An Economic Doctrine cannot start from the Assumption that we do not Belong


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One of the assumptions I found so bizarre in Neoliberal ‘thought’ was the idea of asociality – that people are individuals outside of any society, making selfish, ‘rational’ ‘utility maximising’ decisions as if we do not belong. It is the very opposite of the indigenous view of whakapapa – our belonging to land, people and community.
From this cultish Neoliberal perspective, when someone makes what are patently unethical decisions – perhaps abusing power, or not considering others or our land, or the noam-chomsky-the loss of society.pngfuture of our culture – then that is somehow OK.  “The market will provide,” and other cliches (whenever you read a cliche, take it as a red flag – a thoughtless functionary mind).

And then we start hearing the rhetoric that greed is good, and that those with power have demonstrated ‘merit’, and the narrowness of perspective creeps into our way of life. Our society erodes.  George Monbiot typically writes well about that phenomenon.  An assumption of disconnection leads to disconnection, which leads to negative system effects beyond the ken of narrow men.

Because we think society is not there, it does not matter.  Because we frame the world as a set of infinite resources with an ‘all-knowing’ market, there is no ‘belonging’ to consider – only allocation at the appropriate price.  Yes, the market theoretically knows all about the the certain and controllable collapse that’s coming, and so naturally it won’t occur – no need to worry.   Welcome to the Machine.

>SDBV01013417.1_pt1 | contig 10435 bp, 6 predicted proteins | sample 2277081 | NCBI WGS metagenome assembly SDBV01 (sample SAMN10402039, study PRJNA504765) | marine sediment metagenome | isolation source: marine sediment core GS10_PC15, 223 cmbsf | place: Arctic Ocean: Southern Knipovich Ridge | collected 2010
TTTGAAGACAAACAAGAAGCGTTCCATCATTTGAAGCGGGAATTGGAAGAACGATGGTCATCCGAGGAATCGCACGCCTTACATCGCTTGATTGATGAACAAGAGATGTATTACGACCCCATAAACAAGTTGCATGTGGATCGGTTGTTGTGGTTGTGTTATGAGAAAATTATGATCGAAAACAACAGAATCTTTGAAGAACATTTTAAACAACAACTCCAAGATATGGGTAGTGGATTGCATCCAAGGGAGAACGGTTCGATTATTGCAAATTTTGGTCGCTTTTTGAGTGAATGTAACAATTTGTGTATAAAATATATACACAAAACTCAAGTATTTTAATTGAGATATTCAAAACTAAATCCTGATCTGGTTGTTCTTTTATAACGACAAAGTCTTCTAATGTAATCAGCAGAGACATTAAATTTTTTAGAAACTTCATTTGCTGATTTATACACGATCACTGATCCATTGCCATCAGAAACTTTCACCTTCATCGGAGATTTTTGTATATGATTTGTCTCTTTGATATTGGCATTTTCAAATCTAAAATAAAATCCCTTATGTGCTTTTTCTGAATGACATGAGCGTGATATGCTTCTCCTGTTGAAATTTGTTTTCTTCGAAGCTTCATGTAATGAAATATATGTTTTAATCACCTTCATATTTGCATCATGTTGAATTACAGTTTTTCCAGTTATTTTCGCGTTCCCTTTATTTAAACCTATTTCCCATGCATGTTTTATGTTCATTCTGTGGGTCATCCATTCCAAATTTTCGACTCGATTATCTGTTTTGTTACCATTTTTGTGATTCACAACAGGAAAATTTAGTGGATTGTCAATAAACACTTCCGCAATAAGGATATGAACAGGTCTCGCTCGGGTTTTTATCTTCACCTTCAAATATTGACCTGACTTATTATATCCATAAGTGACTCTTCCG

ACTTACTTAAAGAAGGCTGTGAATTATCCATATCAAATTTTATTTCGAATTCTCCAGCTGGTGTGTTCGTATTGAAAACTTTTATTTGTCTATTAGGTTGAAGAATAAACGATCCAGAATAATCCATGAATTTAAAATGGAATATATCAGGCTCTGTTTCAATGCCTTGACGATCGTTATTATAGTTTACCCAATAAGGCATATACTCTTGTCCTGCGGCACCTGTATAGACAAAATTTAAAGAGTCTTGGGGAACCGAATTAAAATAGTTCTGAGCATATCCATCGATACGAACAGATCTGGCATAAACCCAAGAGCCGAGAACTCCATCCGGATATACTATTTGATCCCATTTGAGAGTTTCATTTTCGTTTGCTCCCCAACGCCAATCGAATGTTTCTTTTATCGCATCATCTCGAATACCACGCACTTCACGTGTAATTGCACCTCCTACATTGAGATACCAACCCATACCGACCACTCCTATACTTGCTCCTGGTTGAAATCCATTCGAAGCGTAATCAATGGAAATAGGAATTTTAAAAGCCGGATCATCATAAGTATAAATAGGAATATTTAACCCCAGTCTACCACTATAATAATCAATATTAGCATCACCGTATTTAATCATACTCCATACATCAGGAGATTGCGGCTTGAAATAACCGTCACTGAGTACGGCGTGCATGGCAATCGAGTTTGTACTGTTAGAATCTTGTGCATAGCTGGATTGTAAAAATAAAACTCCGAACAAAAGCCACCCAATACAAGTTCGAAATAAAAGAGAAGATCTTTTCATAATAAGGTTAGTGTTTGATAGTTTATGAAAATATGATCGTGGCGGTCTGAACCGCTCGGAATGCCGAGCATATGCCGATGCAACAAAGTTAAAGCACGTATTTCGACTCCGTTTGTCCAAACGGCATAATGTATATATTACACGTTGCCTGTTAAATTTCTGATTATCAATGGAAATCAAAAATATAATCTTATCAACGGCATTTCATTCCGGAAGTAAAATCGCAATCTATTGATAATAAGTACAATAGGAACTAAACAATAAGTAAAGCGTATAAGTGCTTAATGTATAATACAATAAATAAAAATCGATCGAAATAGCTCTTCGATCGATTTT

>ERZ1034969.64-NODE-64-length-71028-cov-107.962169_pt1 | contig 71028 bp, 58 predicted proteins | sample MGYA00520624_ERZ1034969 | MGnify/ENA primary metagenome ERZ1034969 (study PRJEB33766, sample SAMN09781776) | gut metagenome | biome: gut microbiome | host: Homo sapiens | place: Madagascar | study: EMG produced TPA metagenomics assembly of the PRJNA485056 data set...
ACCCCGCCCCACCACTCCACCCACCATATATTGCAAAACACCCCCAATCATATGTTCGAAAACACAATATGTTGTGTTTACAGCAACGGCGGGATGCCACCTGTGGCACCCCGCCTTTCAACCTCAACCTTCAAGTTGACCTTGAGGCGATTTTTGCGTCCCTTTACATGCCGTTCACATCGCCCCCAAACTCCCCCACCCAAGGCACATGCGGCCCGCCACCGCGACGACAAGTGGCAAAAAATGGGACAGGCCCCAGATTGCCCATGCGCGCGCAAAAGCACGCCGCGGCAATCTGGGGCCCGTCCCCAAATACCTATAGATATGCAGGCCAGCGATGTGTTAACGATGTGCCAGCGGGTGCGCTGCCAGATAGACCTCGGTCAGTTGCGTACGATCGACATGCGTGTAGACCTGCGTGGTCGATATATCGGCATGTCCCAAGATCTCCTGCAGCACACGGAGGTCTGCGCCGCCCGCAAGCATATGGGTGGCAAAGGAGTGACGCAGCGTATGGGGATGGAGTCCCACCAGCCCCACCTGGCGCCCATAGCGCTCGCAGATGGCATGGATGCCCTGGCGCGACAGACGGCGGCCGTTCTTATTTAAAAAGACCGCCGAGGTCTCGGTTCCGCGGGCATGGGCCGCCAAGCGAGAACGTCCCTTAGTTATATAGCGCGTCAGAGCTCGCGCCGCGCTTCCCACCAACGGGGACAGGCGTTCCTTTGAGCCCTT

When people challenge – for example a sociologist demonstrating that people are social animals, or some historian, anthropologist, land use profession pointing out the nature of belonging, the need to conserve functions, or the constant history of environmental, social and economic collapse (I mean … Hello!!) – the arrogance worthy of a weird cult dismisses it.

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Authorities fear thought, and claim they speak for the common good.  And then they collapse under the weight of their own hubris and arrogance.

Worse, they set up structures as happened in our public sector where blind obedience is a career imperative (they call it ‘freedom’ and ‘merit’ – let’s take some words and do the exact opposite to them). The weird cult also dismissed the importance of wider ethics like duty, rights & virtue that go far beyond the ‘rationalised’ injustice that is common when relying on ‘utility’ calculations – dollars as happiness measures for me, today.  And they dismiss the reality that our place is patently *not* a set of resources but is first and foremost a functioning system (as we have a functioning social system), whose function can be destroyed by short term and narrow thought.  And you cannot predict how, when, where, or what straw will break the camel’s back.

I wonder how such an ungrounded, untrue, unethical, narrow and destructive perspective can permeate into our thought and action.  I really do.  It demonstrates the power of myth.  It also demonstrates how very *irrational* we are outside of a deeply social context – a paradigm of belief.

And that is the biggest irony of all.  The cult and culture *within* the Neoliberal clique is palpable.